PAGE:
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Asset managers facing ‘existential threat’ due to short-term planning

Many asset managers are wrongly focused on one-year planning and are failing to achieve sustainable long-term value, leaving them at serious risk of 10-year existential threats.


05 JUNE 2019 | CHRIS SEEKINGS
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Firms need to see value differently ©iStock


The warning was published in a new paper by Willis Towers Watson’s Thinking Ahead Institute (TAI), which argues that asset managers are too distracted by short-term pressures.

It states that successful firms will need to be more client-focused, and seek to create value with and for a wide range of stakeholders, such as employees, investors and communities.

The paper also ranks the greatest challenges facing the industry, such as new fee models, margin and growth headwinds, changes to technology, and new strategic relationship models.

“The practice of many firms is centred on execution of one-year business plans. This is running existential risks given the conditions that appear to be developing," the report says.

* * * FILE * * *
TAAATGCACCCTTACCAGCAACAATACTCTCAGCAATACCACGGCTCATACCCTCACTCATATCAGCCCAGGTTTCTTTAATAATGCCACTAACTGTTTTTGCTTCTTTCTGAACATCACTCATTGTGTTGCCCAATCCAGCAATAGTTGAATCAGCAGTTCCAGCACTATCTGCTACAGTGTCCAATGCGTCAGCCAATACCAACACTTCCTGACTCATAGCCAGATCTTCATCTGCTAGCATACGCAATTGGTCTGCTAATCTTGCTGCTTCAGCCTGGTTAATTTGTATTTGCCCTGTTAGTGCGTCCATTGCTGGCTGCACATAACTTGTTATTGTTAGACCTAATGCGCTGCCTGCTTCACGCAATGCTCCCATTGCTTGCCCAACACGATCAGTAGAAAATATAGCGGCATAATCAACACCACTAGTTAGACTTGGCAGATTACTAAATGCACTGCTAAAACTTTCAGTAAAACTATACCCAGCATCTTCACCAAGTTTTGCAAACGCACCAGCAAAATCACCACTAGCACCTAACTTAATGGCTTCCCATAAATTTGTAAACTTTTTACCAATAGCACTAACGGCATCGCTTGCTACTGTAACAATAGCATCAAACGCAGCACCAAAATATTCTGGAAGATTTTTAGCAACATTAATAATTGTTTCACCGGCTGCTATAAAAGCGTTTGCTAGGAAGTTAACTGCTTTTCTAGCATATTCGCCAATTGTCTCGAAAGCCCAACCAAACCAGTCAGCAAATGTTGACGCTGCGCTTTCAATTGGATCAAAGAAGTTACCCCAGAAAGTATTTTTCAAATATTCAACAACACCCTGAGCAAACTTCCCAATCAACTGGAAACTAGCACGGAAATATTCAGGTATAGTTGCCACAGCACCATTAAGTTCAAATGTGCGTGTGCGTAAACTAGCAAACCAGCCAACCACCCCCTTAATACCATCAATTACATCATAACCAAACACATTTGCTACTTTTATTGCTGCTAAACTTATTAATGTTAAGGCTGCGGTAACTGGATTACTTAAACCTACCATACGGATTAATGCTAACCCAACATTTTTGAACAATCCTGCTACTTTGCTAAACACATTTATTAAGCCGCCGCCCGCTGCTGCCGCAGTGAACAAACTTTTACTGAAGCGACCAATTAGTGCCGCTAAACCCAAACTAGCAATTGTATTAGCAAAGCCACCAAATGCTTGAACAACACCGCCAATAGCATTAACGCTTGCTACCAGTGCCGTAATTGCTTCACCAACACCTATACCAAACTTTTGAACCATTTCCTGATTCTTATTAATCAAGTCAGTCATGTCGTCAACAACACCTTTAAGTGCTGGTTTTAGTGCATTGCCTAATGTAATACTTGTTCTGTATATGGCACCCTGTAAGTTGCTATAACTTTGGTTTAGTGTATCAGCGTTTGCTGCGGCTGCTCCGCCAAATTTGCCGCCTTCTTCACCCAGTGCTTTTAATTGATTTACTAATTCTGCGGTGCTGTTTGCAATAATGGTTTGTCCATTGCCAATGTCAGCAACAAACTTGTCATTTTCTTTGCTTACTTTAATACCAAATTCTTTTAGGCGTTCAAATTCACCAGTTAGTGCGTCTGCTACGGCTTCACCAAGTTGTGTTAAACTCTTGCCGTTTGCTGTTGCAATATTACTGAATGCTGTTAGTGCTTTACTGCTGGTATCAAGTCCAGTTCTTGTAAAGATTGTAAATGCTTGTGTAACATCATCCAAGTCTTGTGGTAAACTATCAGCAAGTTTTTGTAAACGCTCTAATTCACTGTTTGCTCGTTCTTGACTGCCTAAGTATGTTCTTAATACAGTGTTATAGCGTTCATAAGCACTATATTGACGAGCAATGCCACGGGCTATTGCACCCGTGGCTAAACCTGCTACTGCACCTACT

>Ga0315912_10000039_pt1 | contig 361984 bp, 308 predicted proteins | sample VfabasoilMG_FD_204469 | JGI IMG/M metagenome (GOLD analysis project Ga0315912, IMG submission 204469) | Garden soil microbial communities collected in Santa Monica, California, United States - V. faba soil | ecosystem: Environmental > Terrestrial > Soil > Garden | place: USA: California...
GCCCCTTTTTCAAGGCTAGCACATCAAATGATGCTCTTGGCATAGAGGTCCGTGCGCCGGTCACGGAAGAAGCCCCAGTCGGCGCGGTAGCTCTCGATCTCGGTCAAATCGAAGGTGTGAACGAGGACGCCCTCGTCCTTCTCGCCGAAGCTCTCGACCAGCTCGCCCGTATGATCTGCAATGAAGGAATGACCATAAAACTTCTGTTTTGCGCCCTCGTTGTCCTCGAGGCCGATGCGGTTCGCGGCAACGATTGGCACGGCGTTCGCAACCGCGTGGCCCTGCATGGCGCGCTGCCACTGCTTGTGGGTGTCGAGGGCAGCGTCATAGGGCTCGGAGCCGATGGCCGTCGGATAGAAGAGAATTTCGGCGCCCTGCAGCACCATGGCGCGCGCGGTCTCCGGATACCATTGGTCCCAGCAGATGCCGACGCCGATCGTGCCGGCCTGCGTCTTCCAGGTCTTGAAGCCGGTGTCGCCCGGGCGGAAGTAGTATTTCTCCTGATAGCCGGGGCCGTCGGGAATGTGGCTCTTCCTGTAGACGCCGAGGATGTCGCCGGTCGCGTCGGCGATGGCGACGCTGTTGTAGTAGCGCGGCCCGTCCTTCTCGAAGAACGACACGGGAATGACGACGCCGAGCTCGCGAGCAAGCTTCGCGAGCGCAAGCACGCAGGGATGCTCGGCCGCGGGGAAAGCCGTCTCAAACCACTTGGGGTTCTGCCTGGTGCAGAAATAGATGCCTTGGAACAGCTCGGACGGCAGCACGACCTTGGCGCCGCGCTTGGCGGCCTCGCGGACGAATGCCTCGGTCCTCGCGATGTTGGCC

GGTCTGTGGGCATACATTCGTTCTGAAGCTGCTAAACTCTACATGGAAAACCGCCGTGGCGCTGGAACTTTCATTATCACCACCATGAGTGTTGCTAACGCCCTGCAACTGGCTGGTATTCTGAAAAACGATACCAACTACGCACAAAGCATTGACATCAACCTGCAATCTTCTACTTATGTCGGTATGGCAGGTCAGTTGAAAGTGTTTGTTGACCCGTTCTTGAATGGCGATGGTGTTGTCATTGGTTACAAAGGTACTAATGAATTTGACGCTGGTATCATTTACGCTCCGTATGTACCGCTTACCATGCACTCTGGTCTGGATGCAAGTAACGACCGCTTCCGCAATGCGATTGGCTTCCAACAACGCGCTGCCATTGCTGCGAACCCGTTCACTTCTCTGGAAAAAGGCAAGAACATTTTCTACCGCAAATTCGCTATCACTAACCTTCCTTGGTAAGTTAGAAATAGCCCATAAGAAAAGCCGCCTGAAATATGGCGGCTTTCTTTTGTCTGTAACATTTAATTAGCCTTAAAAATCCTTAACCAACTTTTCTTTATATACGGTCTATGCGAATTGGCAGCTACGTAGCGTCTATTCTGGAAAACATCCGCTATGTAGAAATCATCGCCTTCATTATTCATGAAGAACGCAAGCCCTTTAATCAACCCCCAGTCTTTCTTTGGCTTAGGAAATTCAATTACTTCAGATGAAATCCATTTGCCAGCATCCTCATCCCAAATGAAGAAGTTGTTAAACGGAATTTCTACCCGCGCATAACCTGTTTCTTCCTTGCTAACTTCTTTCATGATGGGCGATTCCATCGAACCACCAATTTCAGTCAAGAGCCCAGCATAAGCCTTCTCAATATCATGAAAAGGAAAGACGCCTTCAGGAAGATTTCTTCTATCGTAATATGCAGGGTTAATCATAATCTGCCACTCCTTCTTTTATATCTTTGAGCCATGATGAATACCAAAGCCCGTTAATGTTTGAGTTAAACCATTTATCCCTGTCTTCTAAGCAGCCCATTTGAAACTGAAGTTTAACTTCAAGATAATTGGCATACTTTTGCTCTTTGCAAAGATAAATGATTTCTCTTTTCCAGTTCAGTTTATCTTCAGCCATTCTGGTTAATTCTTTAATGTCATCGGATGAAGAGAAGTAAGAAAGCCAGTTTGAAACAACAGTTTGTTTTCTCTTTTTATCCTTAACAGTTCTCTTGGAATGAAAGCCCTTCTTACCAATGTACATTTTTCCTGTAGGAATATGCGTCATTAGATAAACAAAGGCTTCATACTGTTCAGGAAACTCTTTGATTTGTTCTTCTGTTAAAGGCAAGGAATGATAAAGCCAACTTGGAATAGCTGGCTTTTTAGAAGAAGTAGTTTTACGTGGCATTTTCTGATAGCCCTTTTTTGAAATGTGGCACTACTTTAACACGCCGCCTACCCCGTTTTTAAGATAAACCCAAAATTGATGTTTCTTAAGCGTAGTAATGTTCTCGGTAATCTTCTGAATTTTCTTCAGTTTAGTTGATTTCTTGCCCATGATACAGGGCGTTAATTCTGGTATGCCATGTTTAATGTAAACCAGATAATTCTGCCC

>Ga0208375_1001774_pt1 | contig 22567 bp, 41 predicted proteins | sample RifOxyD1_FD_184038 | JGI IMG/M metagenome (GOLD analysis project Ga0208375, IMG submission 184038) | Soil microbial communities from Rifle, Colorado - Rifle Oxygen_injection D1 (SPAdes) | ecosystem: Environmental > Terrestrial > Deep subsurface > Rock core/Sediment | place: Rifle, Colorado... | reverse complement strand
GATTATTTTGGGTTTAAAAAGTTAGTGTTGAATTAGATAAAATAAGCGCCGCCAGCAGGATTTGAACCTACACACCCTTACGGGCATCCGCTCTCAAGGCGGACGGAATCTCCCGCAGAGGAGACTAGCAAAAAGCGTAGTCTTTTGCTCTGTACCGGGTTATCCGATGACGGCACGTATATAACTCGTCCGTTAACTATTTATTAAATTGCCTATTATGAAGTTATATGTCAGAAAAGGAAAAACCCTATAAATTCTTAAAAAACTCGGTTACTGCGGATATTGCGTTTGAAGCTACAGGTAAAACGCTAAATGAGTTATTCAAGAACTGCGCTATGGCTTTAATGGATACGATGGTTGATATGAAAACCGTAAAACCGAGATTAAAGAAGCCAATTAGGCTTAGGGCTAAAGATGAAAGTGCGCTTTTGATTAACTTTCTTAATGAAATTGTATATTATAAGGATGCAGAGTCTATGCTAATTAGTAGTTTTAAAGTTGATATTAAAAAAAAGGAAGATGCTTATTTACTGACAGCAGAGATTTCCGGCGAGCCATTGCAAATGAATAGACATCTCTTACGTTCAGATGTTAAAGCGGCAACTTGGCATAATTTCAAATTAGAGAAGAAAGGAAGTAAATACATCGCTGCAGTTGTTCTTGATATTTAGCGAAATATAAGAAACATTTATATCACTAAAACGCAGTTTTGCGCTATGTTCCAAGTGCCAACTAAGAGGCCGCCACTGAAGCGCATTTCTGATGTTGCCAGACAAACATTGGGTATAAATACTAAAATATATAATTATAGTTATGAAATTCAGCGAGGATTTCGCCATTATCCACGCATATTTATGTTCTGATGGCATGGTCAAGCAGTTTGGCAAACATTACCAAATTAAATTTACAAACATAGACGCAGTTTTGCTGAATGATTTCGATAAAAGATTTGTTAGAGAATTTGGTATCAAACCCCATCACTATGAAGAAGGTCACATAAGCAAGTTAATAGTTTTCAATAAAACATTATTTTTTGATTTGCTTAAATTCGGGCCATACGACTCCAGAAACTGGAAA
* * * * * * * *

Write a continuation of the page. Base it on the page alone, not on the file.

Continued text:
“We think asset management firms need to see value differently. This includes both the ‘what’ and ‘how’ of value creation, with more use of collaboration and co-creation models.”

The paper also argues that culture will be critical to the attraction and retention of talent, helping to motivate workers, inspire strong performance, and ultimately create value.

And it states that diversity and inclusion must be central to this, with staff from diverse backgrounds said to produce deeper cognitive inputs, wider perspectives and better decisions.

However, the researchers warn that only a small proportion of asset managers have measured and actively manage their own culture.

They recommended that business leaders actively promote and manage their culture, linking this with their organisation’s overall vision and strategy.

“But perversely, many firms are so hard-wired to the use of precise measurement that they omit culture altogether in their strategy,” said TAI global head of investment content, Roger Urwin.

“We see culture as a big differentiator in determining the successful asset management firms of the future, and that diversity will become a cornerstone of the asset manager culture.” 


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